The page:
Another highlight I had while in San Francisco was visiting Pier 24. It was highly recommended by Emily, who had spent some time working there last year. The space is owned by collector Andy Pilara and located at the foot of Bay Bridge. I had no idea what it was about, I only knew that one had to do a lot of advance planning as admission is free but limited to 20 people every 2 hours with appointments made a full month in advance. Talk about anticipation!
The goal of the space is "to provide an environment to experience and quietly contemplate photography." Mission accomplished. Descriptives from my experience there include...elegant, quiet, somber, contemplative, expansive, reflective and introspective.
Stepping into the gallery, I walked up to a huge photograph. I was caught off guard because there were NO identifying labels on the wall , neither the title or the author of the work. I found myself perplexed and confused, trying to identify, label or add any context to the work. This shifted into feeling slightly panicked. I went to the front desk to find out about the piece and was politely given a brochure with identifying information. It was created by Richard Misrach and titled 2.21.00; 4:38pm 2000 (from the series, Richard Misrach:Golden Gate).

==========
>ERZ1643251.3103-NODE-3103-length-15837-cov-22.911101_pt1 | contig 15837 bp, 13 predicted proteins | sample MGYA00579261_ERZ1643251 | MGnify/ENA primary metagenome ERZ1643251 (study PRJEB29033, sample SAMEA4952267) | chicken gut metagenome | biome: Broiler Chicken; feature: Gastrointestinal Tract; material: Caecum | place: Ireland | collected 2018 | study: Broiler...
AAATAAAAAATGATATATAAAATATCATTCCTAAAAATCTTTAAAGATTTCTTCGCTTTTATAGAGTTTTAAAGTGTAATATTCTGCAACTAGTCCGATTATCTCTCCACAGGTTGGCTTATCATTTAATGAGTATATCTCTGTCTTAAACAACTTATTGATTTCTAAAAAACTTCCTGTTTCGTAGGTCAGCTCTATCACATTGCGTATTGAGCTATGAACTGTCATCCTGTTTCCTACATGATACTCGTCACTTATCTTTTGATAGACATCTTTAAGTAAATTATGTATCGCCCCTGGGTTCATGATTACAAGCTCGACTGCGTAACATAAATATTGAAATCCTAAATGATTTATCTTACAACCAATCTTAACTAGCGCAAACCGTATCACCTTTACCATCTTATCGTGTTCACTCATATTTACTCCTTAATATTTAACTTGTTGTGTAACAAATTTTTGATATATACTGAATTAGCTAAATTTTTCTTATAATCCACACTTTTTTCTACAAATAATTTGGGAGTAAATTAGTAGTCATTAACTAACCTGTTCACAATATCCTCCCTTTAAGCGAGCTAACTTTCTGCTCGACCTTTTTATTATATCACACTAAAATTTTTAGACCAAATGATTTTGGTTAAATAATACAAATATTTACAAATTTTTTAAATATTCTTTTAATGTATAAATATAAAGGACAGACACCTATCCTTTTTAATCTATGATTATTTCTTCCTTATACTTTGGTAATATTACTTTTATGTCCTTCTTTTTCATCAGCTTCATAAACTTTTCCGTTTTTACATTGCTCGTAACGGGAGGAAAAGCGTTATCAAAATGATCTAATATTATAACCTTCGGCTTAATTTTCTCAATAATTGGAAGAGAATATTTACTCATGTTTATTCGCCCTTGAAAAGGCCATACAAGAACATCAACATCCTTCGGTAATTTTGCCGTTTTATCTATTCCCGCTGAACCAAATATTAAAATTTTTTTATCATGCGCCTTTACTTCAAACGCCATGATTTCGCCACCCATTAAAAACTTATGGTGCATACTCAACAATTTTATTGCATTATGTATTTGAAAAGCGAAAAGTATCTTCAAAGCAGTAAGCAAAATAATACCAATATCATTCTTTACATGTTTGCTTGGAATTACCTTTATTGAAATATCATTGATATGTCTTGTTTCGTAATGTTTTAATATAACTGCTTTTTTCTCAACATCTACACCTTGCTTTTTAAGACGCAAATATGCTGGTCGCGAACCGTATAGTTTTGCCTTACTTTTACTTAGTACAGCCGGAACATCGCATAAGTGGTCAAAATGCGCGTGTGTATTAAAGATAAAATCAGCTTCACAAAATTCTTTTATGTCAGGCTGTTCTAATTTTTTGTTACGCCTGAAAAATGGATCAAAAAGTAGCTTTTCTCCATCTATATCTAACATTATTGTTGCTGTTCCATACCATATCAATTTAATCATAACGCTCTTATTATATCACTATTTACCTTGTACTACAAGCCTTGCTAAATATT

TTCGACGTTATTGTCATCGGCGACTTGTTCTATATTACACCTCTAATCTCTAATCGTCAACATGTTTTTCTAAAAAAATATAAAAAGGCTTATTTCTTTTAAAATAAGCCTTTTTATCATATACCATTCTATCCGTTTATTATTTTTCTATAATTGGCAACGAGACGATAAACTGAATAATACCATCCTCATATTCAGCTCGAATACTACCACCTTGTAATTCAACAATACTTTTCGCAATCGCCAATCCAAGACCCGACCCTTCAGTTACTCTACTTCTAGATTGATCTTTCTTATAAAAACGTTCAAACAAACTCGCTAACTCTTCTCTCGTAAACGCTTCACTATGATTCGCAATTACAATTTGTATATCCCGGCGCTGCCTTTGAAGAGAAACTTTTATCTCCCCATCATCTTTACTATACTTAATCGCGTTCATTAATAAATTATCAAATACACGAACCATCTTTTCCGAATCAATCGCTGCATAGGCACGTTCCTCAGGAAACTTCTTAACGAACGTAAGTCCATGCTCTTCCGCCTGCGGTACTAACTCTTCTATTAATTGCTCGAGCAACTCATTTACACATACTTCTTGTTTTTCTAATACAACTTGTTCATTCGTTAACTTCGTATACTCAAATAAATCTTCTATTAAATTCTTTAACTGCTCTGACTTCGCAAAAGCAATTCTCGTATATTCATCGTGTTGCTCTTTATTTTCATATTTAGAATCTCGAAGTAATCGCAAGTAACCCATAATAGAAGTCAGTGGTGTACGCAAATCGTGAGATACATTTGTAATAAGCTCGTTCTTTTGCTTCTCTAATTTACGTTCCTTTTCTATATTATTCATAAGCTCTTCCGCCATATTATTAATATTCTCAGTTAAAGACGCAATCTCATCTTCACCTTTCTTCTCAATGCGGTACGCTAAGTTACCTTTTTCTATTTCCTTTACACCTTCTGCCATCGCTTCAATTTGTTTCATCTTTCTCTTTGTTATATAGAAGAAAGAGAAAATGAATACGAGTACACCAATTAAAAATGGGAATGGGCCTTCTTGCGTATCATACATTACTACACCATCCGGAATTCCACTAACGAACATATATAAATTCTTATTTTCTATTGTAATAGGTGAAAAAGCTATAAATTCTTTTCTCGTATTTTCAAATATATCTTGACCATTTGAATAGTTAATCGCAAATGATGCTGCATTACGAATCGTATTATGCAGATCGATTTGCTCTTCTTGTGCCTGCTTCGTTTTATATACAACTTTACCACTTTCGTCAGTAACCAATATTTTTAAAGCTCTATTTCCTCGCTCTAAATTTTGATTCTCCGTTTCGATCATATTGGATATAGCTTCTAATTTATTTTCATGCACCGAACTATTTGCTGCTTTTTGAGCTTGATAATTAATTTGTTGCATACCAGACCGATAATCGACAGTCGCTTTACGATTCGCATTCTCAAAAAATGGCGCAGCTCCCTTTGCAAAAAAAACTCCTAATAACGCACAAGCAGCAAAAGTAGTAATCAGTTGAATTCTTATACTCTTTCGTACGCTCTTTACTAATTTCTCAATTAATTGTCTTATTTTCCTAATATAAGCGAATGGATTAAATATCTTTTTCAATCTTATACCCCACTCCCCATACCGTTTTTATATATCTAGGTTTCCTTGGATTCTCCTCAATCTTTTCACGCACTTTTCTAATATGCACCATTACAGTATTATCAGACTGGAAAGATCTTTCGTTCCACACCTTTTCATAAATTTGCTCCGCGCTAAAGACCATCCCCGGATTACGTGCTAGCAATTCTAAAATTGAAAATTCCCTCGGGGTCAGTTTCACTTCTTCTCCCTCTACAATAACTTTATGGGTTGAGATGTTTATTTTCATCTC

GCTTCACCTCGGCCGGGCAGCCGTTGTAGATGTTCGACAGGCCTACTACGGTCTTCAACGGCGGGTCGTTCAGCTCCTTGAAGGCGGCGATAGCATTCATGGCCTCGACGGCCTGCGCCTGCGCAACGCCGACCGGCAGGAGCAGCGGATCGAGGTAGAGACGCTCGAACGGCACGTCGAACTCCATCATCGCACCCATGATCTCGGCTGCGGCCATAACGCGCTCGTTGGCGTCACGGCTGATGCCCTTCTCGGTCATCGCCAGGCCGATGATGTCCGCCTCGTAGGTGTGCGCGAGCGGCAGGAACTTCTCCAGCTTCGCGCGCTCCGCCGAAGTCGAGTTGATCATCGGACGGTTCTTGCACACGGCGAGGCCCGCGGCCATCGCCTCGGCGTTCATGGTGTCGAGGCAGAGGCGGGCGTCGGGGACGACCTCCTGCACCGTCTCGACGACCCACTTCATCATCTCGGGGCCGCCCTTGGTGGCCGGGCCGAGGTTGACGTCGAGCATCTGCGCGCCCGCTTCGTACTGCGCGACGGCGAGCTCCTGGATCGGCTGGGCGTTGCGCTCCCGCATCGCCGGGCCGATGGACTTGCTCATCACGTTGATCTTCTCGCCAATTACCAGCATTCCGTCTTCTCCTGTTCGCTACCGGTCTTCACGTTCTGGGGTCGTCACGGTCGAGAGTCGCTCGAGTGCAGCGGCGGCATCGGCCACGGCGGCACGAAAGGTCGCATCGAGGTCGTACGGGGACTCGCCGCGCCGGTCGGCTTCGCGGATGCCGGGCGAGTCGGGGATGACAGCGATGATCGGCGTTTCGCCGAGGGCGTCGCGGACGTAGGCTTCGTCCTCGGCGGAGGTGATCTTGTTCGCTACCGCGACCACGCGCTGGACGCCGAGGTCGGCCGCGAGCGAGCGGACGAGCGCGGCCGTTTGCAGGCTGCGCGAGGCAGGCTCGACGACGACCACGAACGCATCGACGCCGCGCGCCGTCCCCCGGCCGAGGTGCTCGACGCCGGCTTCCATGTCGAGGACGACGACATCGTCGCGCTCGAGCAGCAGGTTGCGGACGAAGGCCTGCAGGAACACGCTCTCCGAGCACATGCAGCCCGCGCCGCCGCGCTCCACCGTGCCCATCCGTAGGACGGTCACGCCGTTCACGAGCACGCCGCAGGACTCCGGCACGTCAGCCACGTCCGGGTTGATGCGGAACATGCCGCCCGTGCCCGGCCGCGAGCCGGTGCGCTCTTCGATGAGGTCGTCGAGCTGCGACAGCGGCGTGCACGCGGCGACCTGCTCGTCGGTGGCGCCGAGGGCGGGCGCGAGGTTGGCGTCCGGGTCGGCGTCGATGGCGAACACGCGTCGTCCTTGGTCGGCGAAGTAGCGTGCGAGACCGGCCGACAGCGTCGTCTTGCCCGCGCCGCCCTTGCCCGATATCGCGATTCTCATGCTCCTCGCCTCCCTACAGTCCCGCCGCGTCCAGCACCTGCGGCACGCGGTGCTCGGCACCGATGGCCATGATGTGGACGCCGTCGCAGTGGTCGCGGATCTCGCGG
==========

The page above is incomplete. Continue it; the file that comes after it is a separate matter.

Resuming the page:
However, I then quickly abandoned the brochure and settled into JUST LOOKING. I felt an incredible freedom to JUST BE with the work. I found myself engaged with the work in a new, fresh way.
The experience has led me to reconsider the use of text with my work.
The exhibiton, titled HERE, was really strong. It will be up until December 16th and I highly recommend it. It is about the San Francisco Bay area and features many heavy weight photographers. I especially enjoyed the pairing of Eadweard Maybridge and Mark Kletts panoramas, John Chiara's camera obscura images, and the works of Todd Hido,Larry Sultan, Jim Goldberg, and Henry Wessel.